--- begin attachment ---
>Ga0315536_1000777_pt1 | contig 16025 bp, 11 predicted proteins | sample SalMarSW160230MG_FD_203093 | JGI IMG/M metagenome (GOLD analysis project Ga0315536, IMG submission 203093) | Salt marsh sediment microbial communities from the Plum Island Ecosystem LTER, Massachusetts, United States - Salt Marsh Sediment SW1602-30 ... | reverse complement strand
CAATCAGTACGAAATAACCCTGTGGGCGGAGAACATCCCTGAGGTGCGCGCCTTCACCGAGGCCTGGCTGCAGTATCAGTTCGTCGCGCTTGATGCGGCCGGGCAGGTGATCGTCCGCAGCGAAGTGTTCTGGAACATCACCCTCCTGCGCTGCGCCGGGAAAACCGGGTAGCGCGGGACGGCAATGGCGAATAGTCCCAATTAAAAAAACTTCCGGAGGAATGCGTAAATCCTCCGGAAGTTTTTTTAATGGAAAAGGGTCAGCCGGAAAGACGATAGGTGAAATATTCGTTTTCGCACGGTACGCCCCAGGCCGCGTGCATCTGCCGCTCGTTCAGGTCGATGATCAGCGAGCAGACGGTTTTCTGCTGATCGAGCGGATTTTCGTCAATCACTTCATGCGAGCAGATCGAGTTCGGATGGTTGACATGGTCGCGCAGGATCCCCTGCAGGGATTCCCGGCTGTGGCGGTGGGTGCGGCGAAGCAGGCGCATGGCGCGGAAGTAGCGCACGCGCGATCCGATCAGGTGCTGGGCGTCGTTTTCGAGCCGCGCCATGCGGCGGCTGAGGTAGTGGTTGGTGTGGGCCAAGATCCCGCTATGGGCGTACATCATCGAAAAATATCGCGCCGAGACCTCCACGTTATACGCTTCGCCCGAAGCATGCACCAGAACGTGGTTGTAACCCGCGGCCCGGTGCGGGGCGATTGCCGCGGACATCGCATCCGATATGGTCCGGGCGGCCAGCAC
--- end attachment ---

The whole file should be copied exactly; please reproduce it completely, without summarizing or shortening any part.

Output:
>Ga0315536_1000777_pt1 | contig 16025 bp, 11 predicted proteins | sample SalMarSW160230MG_FD_203093 | JGI IMG/M metagenome (GOLD analysis project Ga0315536, IMG submission 203093) | Salt marsh sediment microbial communities from the Plum Island Ecosystem LTER, Massachusetts, United States - Salt Marsh Sediment SW1602-30 ... | reverse complement strand
CAATCAGTACGAAATAACCCTGTGGGCGGAGAACATCCCTGAGGTGCGCGCCTTCACCGAGGCCTGGCTGCAGTATCAGTTCGTCGCGCTTGATGCGGCCGGGCAGGTGATCGTCCGCAGCGAAGTGTTCTGGAACATCACCCTCCTGCGCTGCGCCGGGAAAACCGGGTAGCGCGGGACGGCAATGGCGAATAGTCCCAATTAAAAAAACTTCCGGAGGAATGCGTAAATCCTCCGGAAGTTTTTTTAATGGAAAAGGGTCAGCCGGAAAGACGATAGGTGAAATATTCGTTTTCGCACGGTACGCCCCAGGCCGCGTGCATCTGCCGCTCGTTCAGGTCGATGATCAGCGAGCAGACGGTTTTCTGCTGATCGAGCGGATTTTCGTCAATCACTTCATGCGAGCAGATCGAGTTCGGATGGTTGACATGGTCGCGCAGGATCCCCTGCAGGGATTCCCGGCTGTGGCGGTGGGTGCGGCGAAGCAGGCGCATGGCGCGGAAGTAGCGCACGCGCGATCCGATCAGGTGCTGGGCGTCGTTTTCGAGCCGCGCCATGCGGCGGCTGAGGTAGTGGTTGGTGTGGGCCAAGATCCCGCTATGGGCGTACATCATCGAAAAATATCGCGCCGAGACCTCCACGTTATACGCTTCGCCCGAAGCATGCACCAGAACGTGGTTGTAACCCGCGGCCCGGTGCGGGGCGATTGCCGCGGACATCGCATCCGATATGGTCCGGGCGGCCAGCAC